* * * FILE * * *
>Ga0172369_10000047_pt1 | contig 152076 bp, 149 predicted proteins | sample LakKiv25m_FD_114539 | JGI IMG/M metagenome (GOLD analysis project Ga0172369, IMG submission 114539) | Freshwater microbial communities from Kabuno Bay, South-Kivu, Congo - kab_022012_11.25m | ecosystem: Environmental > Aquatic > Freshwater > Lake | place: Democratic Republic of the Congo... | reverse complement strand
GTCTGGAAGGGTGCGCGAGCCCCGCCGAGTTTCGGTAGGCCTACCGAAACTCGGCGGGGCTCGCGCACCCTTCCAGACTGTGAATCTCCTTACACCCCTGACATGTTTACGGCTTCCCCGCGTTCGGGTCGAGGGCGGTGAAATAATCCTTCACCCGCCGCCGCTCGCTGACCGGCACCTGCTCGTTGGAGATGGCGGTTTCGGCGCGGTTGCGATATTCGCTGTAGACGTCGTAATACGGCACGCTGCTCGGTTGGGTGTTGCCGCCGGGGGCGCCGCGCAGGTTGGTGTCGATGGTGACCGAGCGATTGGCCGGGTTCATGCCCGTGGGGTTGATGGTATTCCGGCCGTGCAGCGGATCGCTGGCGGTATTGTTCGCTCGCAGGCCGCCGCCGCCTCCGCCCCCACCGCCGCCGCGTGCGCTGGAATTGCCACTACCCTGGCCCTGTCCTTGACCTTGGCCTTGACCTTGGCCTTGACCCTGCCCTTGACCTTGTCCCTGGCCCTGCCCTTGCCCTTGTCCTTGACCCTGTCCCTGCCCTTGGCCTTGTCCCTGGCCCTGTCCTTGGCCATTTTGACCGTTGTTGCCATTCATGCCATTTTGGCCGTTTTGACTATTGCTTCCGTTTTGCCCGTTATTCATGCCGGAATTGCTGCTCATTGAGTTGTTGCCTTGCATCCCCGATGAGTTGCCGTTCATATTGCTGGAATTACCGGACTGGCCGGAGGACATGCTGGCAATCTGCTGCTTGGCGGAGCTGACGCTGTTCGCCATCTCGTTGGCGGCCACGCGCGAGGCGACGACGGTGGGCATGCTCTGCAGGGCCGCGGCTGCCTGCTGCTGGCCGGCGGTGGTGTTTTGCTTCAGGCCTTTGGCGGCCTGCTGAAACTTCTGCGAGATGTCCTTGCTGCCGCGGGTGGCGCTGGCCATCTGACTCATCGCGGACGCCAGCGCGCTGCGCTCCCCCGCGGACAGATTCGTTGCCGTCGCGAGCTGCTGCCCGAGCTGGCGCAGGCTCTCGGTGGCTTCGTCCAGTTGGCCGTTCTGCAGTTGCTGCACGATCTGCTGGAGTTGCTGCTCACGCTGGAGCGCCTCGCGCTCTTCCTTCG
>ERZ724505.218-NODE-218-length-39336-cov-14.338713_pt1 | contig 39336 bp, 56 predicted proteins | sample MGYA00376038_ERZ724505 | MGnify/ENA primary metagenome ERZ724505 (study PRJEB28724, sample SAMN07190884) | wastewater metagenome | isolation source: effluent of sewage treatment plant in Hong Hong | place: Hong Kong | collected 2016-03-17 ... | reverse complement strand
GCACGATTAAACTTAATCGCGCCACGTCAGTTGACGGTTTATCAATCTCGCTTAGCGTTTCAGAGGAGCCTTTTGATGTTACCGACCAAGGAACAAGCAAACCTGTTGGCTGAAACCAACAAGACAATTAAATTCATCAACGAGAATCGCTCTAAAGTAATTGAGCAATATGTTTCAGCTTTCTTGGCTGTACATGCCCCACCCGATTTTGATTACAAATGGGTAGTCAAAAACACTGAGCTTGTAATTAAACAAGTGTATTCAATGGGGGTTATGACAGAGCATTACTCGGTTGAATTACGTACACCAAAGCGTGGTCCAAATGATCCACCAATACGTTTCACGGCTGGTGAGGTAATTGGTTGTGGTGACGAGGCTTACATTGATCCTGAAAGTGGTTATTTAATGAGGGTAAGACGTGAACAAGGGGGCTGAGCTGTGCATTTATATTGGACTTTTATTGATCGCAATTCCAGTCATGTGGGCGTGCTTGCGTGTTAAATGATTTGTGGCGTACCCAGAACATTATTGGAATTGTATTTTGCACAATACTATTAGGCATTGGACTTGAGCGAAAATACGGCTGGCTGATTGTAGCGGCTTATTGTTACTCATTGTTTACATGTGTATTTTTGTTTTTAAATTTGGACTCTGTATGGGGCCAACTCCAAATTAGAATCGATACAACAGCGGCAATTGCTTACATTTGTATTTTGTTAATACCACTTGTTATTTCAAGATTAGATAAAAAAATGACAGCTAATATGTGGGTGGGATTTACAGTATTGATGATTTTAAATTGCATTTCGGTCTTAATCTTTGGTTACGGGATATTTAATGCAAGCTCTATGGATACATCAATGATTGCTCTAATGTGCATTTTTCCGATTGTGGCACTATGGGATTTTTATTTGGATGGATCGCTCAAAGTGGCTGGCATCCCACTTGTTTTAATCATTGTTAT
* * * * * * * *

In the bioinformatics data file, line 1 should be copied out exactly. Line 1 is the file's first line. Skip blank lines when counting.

>Ga0172369_10000047_pt1 | contig 152076 bp, 149 predicted proteins | sample LakKiv25m_FD_114539 | JGI IMG/M metagenome (GOLD analysis project Ga0172369, IMG submission 114539) | Freshwater microbial communities from Kabuno Bay, South-Kivu, Congo - kab_022012_11.25m | ecosystem: Environmental > Aquatic > Freshwater > Lake | place: Democratic Republic of the Congo... | reverse complement strand